Midweek Wrap: Insurance job sets up comedy career

by Maryvonne Gray 09 Mar 2016

Midweek Wrap: Insurance job sets up comedy career

Insurance job sets up comedy career
Billy T Award nominee Alice Brine has admitted that it was working in insurance which prompted her to pursue her comedy dream, but not in the way you might think.

Brine said it was when she was working for ‘a really sh***y insurance company’ that she realised she had hit rock bottom in life.

“I hated it, I was really miserable and I just kind of thought, well what would happen if I did something with that $20,000 theatre degree that I have?” she told Fairfax Media after receiving her nomination.

Brine, 26, said she got the job to help pay rent and her student loan but always knew she would go down the comedy road eventually.

“Everything I’d done at uni was comedy, it was just my default because it was the easiest for me. And once I did my first stand-up set, I was like ‘oh man, this is home,’” she said.

Despite the Billy T nomination, Brine said she was not ready to give up her day job yet. But she had swapped the insurance job for one at a computer company in their social media department.
 
Biggest insurance payout breakdown reveals legal fees
Christchurch City Council figures have revealed the Council spent just over $3 million on legal fees to help settle its insurance claim, Radio New Zealand has reported.

The record-breaking $600 million payout – the largest insurance payout in New Zealand history – covered damage to 1,600 council buildings and facilities.

The figures showed that $2.6 million of the bill was for services provided by local firm Markit Law.

Insurance law specialist, Tony Paterson, who is the firm’s principal, was also involved in advising on the payout for the Edgecumbe earthquake in 1987, which was the largest insurance payout ever made in New Zealand at the time, RNZ reported.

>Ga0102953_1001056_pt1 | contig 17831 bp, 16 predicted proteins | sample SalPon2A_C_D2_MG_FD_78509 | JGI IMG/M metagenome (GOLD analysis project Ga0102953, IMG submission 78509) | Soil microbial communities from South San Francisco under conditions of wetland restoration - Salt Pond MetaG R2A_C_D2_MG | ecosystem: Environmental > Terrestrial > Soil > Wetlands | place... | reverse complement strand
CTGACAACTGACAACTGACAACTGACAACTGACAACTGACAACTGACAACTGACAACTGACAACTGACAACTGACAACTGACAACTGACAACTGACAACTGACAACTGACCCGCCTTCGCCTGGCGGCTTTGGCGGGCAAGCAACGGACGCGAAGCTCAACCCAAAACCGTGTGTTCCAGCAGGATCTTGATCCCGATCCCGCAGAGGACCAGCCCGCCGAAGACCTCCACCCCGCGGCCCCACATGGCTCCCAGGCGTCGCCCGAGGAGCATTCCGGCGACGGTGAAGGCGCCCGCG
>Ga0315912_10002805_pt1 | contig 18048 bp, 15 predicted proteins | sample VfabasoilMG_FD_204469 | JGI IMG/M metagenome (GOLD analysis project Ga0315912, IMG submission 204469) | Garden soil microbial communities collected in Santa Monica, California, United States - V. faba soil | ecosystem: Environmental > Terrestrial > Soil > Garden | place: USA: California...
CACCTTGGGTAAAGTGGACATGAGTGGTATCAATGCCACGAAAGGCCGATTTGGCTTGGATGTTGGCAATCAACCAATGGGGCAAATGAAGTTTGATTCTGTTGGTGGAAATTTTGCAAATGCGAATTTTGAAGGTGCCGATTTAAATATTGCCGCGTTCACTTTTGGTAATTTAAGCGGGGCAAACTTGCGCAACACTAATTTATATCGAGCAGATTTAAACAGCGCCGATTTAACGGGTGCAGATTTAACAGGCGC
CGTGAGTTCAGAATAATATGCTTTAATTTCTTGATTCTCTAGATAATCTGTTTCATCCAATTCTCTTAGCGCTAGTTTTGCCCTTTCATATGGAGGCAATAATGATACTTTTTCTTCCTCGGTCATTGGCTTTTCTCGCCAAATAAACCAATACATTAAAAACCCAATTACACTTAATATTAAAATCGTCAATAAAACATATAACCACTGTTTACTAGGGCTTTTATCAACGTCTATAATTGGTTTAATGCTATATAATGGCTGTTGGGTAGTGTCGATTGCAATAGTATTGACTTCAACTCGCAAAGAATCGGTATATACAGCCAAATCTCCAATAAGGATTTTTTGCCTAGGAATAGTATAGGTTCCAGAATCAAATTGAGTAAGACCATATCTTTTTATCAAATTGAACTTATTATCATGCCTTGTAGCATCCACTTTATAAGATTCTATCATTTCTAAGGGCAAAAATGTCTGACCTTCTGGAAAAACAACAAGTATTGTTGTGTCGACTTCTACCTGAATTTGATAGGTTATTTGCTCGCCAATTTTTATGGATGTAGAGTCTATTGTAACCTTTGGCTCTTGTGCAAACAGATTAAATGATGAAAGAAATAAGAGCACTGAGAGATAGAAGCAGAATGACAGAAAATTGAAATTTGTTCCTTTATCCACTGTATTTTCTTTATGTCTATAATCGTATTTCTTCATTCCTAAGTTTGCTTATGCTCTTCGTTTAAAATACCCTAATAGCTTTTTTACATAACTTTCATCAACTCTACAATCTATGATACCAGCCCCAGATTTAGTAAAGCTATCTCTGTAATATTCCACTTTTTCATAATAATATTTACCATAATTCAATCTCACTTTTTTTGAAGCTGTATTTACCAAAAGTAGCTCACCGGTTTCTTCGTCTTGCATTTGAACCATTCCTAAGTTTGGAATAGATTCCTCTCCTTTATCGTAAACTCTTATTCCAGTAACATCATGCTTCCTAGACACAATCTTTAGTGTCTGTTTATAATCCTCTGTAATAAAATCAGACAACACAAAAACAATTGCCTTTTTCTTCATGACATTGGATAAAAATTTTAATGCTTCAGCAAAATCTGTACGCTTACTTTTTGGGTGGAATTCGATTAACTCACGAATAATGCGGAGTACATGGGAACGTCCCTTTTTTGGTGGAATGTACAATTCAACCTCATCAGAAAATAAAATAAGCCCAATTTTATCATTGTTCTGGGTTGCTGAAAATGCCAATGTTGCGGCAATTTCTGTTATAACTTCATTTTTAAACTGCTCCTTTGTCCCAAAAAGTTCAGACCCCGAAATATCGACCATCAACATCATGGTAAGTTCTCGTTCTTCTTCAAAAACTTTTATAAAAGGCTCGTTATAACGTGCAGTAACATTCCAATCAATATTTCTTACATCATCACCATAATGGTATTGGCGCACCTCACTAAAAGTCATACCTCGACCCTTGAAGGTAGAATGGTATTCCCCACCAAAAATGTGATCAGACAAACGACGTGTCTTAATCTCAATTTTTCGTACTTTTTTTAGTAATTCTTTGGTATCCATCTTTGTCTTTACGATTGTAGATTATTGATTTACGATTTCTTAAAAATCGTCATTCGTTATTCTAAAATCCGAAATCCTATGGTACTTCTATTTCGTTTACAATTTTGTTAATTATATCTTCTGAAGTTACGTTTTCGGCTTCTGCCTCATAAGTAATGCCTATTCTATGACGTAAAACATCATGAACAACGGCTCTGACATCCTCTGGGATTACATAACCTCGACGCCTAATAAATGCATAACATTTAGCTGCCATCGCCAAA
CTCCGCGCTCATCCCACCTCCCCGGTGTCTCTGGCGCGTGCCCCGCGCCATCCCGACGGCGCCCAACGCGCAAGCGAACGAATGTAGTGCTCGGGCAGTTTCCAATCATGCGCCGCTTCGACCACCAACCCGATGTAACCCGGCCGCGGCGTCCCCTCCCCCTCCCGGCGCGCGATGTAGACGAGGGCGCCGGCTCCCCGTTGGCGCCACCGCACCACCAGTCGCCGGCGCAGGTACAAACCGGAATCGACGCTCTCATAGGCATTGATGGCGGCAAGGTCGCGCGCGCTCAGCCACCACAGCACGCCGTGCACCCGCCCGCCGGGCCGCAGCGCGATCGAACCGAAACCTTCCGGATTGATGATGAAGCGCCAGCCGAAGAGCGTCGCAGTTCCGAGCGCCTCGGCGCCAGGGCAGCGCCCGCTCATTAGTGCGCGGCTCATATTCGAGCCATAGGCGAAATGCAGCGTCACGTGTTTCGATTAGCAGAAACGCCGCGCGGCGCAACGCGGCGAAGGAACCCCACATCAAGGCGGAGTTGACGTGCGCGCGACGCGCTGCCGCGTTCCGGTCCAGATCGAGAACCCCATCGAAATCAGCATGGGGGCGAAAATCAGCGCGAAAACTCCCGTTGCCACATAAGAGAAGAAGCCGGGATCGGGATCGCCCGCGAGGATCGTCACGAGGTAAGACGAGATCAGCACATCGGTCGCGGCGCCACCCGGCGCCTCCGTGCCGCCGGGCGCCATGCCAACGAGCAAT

NCI sees highest credit insurance claims lodged since GFC
A 27% increase in credit adverse events in the last quarter of 2015 has been reflected in a jump in credit insurance claims lodged, with 141 claims received last month by trade credit insurance provider NCI.

Major insolvencies including Dick Smith (Australia and New Zealand) and Stonewood Homes (NZ) have all added to the claim pool in a significant way, NCIB managing director, Kirk Cheesman said.

“There has definitely been a major increase in the trade credit risk aspect over the past quarter, resulting in the highest level of claims received in a month by NCI for seven years.

“It is a timely reminder why trade credit insurance gives comfort and assists businesses in protecting themselves against bad debts,” he said.

Meanwhile, boutique insurance provider Builtin New Zealand, said its product could have prevented Stonewood Homes subcontractors from loss.

The company specialises in cover for builders and tradespeople and introduced their Subcontractors Payment Guarantee in the wake of the collapse of Hartner Construction in 2001.

Builtin’s marketing manager Ben Rickard said dozens of firms go bust every year leaving subcontractors unpaid for work done.

Builtin’s product, underwritten by CBL, reimburses 75% of a subcontractor’s unpaid invoices in the event that their main contractor becomes insolvent.

It has limits of $25,000 and $50,000 and can be applied for online via Builtin’s website.